We’re celebrating! I can remember, sometime in the early Nineties, being irritated when emails and Usenet postings started filling up with these new things called “URLs”, initially-awkward-looking agglomerations of slashes and colons and letters.
I tried to ignore the Web till I couldn’t and then it changed my life and then it changed the world. The change continues. We owe it a lot; what you get out of the Web depends on what you put into it.
Disclosure · I’m hopelessly biased; I built one of the first Web search engines and benefited from one of the first Web IPOs and and consulted for Netscape and was appointed to the W3C TAG and became Director of Web Technologies for Sun Microsystems. Here’s an early-Web war story, from which I quote: “there was a time when being a Web Guy was like being Gandalf the wizard and James Herriot the country vet all rolled into one”.
Inflection points · I’m not going to claim that these are the three most important in the Web’s history. It’s just that when each happened, I felt a palpable shift in the continuum; something switched in and never switched out.
1 · The day when Fedex.com turned on package tracking; the Wayback Machine capture at right suggests that was in February 1998. At that point I was an “Internet consultant”, trying to convince businesspeople that they should take this new “Web” thing seriously, and (to be honest) spinning my wheels a bit, because it was easy to see as a toy. Fedex changed that in an instant: Type in a tracking number, see where your package was, copy the URL out of the browser and email it to your boss. No extra software required, it Just Worked. Total game-changer.
2 · Back in the earliest days, Playboy.com went live; the picture is from December 20, 1996. It’s not that well-known that certain Netscape people reached out to Playboy, convinced them to do this Web thing, and helped them build the site. At one point, their servers were in the same room with pieces of Netscape.com and Yahoo.com; I was in that room and saw them. The historic linkage between the Web and fleshtone-soaked JPEGs is unsubtle; it’s possible that right here is where it started.
3 · The rise of the Mozilla project from the ashes of Netscape, which led (haltingly) to the rise of Firefox; below is a capture from 1998.
Having won the “browser war”, Microsoft was doing its best to ignore the Web, which (to the extent it was visible on a business desktop) was beginning to feel like another Windows application. The rise of end-to-end open-source infrastructure, from browser to back-end, eventually made it clear that the Net belonged to nobody, or rather everybody.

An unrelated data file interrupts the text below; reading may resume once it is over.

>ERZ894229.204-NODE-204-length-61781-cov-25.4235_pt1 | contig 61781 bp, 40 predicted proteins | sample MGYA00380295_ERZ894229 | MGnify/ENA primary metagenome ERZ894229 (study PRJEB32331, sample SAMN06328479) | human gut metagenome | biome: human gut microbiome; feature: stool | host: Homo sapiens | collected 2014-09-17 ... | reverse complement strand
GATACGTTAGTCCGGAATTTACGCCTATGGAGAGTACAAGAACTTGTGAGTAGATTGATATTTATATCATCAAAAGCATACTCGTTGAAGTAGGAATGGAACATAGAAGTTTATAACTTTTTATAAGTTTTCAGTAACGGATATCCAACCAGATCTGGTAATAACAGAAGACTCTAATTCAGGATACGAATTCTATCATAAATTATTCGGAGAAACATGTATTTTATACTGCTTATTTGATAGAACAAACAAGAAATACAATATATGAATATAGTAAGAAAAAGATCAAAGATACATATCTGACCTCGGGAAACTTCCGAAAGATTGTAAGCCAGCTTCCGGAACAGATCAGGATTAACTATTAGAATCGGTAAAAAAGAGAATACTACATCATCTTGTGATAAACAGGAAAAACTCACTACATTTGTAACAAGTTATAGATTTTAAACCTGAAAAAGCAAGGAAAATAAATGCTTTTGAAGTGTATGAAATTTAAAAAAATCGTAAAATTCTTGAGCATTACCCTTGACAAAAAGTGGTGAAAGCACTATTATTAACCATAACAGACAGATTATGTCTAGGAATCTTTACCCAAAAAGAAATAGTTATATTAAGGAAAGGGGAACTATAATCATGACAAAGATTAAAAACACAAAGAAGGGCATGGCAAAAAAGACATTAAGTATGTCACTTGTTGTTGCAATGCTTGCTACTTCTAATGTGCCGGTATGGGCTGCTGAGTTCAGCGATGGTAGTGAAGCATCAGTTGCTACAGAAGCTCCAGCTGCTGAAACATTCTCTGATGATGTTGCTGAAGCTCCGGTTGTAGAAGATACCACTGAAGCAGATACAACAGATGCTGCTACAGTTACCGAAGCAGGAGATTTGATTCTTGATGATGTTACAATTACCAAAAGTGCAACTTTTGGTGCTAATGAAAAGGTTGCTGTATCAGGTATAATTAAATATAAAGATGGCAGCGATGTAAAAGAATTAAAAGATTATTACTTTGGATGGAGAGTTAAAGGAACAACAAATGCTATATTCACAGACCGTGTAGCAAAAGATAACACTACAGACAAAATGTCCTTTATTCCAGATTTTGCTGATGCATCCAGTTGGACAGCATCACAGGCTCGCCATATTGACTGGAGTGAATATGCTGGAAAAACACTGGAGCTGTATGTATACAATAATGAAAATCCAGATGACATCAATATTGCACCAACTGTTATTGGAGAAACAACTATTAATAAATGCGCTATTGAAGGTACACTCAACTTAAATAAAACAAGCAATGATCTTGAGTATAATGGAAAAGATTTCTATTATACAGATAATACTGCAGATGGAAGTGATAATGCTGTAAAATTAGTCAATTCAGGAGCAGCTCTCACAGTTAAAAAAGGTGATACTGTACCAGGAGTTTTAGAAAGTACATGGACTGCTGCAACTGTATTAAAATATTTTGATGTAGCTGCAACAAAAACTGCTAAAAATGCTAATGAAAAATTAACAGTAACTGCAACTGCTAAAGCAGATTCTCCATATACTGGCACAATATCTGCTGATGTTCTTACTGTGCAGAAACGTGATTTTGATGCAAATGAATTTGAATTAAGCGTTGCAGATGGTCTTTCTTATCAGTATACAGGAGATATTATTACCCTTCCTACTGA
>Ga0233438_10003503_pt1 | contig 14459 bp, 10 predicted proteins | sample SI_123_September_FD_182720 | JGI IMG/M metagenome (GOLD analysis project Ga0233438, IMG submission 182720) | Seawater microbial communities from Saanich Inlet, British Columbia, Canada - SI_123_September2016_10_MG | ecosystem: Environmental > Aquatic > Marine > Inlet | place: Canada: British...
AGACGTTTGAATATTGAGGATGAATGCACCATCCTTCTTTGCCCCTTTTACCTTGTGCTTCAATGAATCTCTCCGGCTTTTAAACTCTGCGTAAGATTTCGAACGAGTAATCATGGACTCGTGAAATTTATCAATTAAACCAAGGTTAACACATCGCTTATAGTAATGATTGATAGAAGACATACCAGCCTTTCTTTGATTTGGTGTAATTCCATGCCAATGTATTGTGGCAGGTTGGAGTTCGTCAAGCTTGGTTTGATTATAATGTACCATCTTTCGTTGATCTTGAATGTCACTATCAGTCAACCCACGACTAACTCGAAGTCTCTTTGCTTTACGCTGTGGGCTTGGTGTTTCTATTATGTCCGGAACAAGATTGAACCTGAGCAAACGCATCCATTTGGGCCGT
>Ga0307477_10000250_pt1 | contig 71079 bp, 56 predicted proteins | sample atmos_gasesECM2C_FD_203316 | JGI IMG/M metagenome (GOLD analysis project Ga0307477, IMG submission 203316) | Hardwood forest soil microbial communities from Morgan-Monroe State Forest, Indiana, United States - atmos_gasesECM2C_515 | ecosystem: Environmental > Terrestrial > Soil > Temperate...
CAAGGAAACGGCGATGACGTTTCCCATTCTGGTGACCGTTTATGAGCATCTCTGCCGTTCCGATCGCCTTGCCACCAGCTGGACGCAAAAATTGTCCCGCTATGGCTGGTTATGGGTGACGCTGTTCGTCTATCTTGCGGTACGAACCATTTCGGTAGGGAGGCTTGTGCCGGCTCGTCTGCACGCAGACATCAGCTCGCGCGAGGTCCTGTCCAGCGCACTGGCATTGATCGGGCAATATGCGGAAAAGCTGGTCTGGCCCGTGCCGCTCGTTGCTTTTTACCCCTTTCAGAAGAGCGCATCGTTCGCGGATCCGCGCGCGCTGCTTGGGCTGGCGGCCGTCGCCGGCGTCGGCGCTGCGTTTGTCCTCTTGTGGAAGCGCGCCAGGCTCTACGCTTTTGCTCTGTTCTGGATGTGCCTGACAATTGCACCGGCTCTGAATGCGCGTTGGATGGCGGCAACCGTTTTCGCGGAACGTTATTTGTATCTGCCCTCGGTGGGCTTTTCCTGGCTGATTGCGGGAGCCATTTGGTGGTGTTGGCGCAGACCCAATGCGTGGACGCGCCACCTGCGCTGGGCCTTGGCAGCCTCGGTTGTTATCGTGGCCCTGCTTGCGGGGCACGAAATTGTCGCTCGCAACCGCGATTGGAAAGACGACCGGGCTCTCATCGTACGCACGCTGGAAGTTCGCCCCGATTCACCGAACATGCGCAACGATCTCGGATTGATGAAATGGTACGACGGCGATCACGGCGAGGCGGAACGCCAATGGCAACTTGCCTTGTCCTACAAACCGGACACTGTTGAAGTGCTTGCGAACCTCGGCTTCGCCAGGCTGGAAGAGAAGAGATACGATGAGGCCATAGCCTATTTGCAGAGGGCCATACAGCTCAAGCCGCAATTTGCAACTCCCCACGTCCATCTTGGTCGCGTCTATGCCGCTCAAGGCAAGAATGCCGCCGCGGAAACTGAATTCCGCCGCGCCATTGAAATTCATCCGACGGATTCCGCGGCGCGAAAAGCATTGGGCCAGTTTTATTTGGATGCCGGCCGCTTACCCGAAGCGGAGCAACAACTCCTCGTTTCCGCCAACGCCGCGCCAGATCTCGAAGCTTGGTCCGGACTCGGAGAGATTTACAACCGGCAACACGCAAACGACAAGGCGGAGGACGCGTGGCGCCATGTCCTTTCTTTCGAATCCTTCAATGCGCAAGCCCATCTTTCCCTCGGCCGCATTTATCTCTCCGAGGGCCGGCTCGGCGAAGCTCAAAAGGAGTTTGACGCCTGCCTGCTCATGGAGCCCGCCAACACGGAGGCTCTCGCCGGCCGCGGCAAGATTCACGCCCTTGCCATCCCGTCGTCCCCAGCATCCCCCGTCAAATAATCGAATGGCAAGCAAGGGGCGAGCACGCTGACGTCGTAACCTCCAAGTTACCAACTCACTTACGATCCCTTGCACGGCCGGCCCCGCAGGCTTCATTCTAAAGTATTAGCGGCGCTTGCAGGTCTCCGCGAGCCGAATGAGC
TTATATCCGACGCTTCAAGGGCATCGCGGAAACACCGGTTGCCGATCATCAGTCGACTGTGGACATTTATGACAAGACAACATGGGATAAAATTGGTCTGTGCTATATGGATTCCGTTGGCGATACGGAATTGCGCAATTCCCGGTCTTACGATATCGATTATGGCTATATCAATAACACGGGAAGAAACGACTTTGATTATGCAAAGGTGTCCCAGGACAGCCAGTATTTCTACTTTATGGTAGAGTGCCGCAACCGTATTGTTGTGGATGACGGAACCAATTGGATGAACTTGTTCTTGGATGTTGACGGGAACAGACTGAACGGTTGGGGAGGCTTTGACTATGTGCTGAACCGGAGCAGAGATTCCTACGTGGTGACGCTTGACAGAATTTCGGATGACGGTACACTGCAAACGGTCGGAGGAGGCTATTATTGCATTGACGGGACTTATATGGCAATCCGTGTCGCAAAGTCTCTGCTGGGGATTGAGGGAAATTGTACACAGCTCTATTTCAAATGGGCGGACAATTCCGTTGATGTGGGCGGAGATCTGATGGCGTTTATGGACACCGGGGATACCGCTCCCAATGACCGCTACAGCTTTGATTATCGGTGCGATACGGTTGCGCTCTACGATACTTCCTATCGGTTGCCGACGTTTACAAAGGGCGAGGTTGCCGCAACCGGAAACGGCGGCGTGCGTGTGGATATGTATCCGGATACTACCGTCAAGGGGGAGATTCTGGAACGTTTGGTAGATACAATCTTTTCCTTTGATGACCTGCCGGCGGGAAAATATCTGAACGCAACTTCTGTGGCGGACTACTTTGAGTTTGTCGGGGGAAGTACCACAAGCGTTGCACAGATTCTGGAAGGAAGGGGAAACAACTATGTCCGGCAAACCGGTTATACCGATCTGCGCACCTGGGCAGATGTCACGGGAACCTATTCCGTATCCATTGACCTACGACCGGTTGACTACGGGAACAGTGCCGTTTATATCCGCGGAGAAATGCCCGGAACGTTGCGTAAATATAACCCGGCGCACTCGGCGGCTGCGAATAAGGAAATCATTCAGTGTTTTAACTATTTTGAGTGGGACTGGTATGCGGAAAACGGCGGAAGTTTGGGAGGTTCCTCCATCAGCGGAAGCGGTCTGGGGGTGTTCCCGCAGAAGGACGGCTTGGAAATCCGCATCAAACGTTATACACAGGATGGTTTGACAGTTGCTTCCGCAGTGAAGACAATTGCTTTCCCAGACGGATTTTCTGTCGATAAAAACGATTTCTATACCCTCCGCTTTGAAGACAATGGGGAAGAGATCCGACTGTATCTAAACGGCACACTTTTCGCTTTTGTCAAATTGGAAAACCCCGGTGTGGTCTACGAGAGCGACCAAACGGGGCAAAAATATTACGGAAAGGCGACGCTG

The Future · The Web rules and no serious challengers are in sight. “Wait,” you say, “isn’t the browser imperilled by the rise of mobile apps?” Yes indeed. But those mobile apps are doing all their networking using HTTP, the protocol of the Web, and are addressing all their data using URIs, the name system of the Web. And a whole lot of them are doing their payload rendering with WebViews, which is to say little bits of browser goodness. And anyhow, it’s silly to bet against declarative markup in the long term.
Giving and deserving thanks · We all owe thanks to the Arpanauts and IETF geeks who sketched in the Internet’s protocols and made them work. And to TimBL who put together the simplest hypertext that could possibly work; then instead of sitting back, went out and convinced the world to start using it. Most thanks of all to all the myriad people who’ve made the Web what it is by pouring in their songs and stories and poems and paintings and arguments and desire and despair and cat-blooper videos. The Web’s a container; it’s what it carries that matters.
The job’s not done. We need to defend the Web from those who would eavesdrop on it or censor it or (worst of all) make it end-to-end commercial pablum. The Web is people! Any person can make it better, and everyone who does soon learns that the Web you take is equal to the Web you make.